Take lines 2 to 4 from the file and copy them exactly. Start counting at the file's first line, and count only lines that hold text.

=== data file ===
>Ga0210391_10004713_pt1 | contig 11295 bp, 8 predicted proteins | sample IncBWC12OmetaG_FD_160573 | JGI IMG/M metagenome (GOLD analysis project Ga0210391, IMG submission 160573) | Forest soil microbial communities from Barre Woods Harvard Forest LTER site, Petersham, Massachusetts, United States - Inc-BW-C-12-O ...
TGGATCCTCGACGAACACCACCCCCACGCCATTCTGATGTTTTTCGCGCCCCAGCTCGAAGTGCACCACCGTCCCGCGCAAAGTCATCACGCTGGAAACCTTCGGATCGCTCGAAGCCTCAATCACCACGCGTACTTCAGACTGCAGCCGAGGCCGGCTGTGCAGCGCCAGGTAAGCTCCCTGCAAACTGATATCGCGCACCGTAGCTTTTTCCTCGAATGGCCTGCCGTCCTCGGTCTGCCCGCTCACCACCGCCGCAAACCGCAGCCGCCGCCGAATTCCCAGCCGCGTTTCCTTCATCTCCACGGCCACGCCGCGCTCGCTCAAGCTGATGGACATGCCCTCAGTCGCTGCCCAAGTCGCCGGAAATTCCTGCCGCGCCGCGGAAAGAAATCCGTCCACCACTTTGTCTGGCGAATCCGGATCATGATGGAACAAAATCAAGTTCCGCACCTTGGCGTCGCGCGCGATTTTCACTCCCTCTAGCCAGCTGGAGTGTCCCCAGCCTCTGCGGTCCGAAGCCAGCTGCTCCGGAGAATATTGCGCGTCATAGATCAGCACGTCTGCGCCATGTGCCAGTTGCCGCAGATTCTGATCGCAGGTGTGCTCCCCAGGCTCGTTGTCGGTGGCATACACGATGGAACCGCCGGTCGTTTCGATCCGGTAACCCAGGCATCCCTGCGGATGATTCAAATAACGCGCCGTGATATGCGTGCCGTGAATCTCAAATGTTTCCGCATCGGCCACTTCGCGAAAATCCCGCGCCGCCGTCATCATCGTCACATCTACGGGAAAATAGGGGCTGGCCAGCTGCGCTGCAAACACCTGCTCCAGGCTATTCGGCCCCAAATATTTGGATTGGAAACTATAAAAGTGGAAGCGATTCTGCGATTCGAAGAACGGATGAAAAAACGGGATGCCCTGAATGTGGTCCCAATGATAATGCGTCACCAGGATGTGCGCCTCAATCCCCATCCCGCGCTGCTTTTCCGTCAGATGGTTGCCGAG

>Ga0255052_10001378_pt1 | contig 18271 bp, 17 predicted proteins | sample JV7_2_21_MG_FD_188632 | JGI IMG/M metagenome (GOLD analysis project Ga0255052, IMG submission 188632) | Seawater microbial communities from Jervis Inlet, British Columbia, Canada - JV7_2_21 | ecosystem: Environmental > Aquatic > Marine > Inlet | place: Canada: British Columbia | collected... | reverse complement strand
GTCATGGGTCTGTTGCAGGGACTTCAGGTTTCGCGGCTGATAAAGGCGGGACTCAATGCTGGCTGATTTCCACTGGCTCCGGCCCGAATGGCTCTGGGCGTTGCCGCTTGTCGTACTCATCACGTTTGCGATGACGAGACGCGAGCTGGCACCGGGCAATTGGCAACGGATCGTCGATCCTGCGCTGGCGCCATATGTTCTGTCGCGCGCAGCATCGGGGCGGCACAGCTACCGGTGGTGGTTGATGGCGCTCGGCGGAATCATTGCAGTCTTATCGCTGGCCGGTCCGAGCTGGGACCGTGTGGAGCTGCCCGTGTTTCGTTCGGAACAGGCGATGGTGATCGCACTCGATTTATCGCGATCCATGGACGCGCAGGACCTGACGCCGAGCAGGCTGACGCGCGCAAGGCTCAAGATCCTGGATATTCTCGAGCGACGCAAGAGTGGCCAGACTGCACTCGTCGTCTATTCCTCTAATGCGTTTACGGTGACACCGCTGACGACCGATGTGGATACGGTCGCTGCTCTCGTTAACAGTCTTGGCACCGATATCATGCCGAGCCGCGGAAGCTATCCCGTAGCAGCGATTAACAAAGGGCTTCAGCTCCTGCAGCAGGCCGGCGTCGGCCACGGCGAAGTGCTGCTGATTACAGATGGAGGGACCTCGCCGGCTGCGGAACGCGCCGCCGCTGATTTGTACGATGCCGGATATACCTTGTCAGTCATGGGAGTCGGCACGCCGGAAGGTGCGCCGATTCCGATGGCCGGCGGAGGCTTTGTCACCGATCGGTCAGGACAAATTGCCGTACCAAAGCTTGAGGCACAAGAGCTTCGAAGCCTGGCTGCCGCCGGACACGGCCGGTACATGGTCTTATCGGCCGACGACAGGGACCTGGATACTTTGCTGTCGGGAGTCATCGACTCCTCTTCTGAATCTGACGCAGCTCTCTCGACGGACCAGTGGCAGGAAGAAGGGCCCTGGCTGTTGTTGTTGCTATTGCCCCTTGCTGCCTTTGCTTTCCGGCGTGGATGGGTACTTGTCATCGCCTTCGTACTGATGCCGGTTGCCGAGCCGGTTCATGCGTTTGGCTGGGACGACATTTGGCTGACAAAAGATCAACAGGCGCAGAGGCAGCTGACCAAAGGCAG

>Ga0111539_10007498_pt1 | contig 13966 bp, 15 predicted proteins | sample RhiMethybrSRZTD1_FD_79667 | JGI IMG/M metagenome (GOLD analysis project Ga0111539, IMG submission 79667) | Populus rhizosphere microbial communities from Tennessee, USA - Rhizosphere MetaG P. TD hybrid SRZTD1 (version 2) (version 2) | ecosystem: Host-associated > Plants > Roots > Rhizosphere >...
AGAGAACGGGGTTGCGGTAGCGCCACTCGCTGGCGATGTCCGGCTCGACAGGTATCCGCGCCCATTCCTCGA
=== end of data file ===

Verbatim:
TGGATCCTCGACGAACACCACCCCCACGCCATTCTGATGTTTTTCGCGCCCCAGCTCGAAGTGCACCACCGTCCCGCGCAAAGTCATCACGCTGGAAACCTTCGGATCGCTCGAAGCCTCAATCACCACGCGTACTTCAGACTGCAGCCGAGGCCGGCTGTGCAGCGCCAGGTAAGCTCCCTGCAAACTGATATCGCGCACCGTAGCTTTTTCCTCGAATGGCCTGCCGTCCTCGGTCTGCCCGCTCACCACCGCCGCAAACCGCAGCCGCCGCCGAATTCCCAGCCGCGTTTCCTTCATCTCCACGGCCACGCCGCGCTCGCTCAAGCTGATGGACATGCCCTCAGTCGCTGCCCAAGTCGCCGGAAATTCCTGCCGCGCCGCGGAAAGAAATCCGTCCACCACTTTGTCTGGCGAATCCGGATCATGATGGAACAAAATCAAGTTCCGCACCTTGGCGTCGCGCGCGATTTTCACTCCCTCTAGCCAGCTGGAGTGTCCCCAGCCTCTGCGGTCCGAAGCCAGCTGCTCCGGAGAATATTGCGCGTCATAGATCAGCACGTCTGCGCCATGTGCCAGTTGCCGCAGATTCTGATCGCAGGTGTGCTCCCCAGGCTCGTTGTCGGTGGCATACACGATGGAACCGCCGGTCGTTTCGATCCGGTAACCCAGGCATCCCTGCGGATGATTCAAATAACGCGCCGTGATATGCGTGCCGTGAATCTCAAATGTTTCCGCATCGGCCACTTCGCGAAAATCCCGCGCCGCCGTCATCATCGTCACATCTACGGGAAAATAGGGGCTGGCCAGCTGCGCTGCAAACACCTGCTCCAGGCTATTCGGCCCCAAATATTTGGATTGGAAACTATAAAAGTGGAAGCGATTCTGCGATTCGAAGAACGGATGAAAAAACGGGATGCCCTGAATGTGGTCCCAATGATAATGCGTCACCAGGATGTGCGCCTCAATCCCCATCCCGCGCTGCTTTTCCGTCAGATGGTTGCCGAG

>Ga0255052_10001378_pt1 | contig 18271 bp, 17 predicted proteins | sample JV7_2_21_MG_FD_188632 | JGI IMG/M metagenome (GOLD analysis project Ga0255052, IMG submission 188632) | Seawater microbial communities from Jervis Inlet, British Columbia, Canada - JV7_2_21 | ecosystem: Environmental > Aquatic > Marine > Inlet | place: Canada: British Columbia | collected... | reverse complement strand
GTCATGGGTCTGTTGCAGGGACTTCAGGTTTCGCGGCTGATAAAGGCGGGACTCAATGCTGGCTGATTTCCACTGGCTCCGGCCCGAATGGCTCTGGGCGTTGCCGCTTGTCGTACTCATCACGTTTGCGATGACGAGACGCGAGCTGGCACCGGGCAATTGGCAACGGATCGTCGATCCTGCGCTGGCGCCATATGTTCTGTCGCGCGCAGCATCGGGGCGGCACAGCTACCGGTGGTGGTTGATGGCGCTCGGCGGAATCATTGCAGTCTTATCGCTGGCCGGTCCGAGCTGGGACCGTGTGGAGCTGCCCGTGTTTCGTTCGGAACAGGCGATGGTGATCGCACTCGATTTATCGCGATCCATGGACGCGCAGGACCTGACGCCGAGCAGGCTGACGCGCGCAAGGCTCAAGATCCTGGATATTCTCGAGCGACGCAAGAGTGGCCAGACTGCACTCGTCGTCTATTCCTCTAATGCGTTTACGGTGACACCGCTGACGACCGATGTGGATACGGTCGCTGCTCTCGTTAACAGTCTTGGCACCGATATCATGCCGAGCCGCGGAAGCTATCCCGTAGCAGCGATTAACAAAGGGCTTCAGCTCCTGCAGCAGGCCGGCGTCGGCCACGGCGAAGTGCTGCTGATTACAGATGGAGGGACCTCGCCGGCTGCGGAACGCGCCGCCGCTGATTTGTACGATGCCGGATATACCTTGTCAGTCATGGGAGTCGGCACGCCGGAAGGTGCGCCGATTCCGATGGCCGGCGGAGGCTTTGTCACCGATCGGTCAGGACAAATTGCCGTACCAAAGCTTGAGGCACAAGAGCTTCGAAGCCTGGCTGCCGCCGGACACGGCCGGTACATGGTCTTATCGGCCGACGACAGGGACCTGGATACTTTGCTGTCGGGAGTCATCGACTCCTCTTCTGAATCTGACGCAGCTCTCTCGACGGACCAGTGGCAGGAAGAAGGGCCCTGGCTGTTGTTGTTGCTATTGCCCCTTGCTGCCTTTGCTTTCCGGCGTGGATGGGTACTTGTCATCGCCTTCGTACTGATGCCGGTTGCCGAGCCGGTTCATGCGTTTGGCTGGGACGACATTTGGCTGACAAAAGATCAACAGGCGCAGAGGCAGCTGACCAAAGGCAG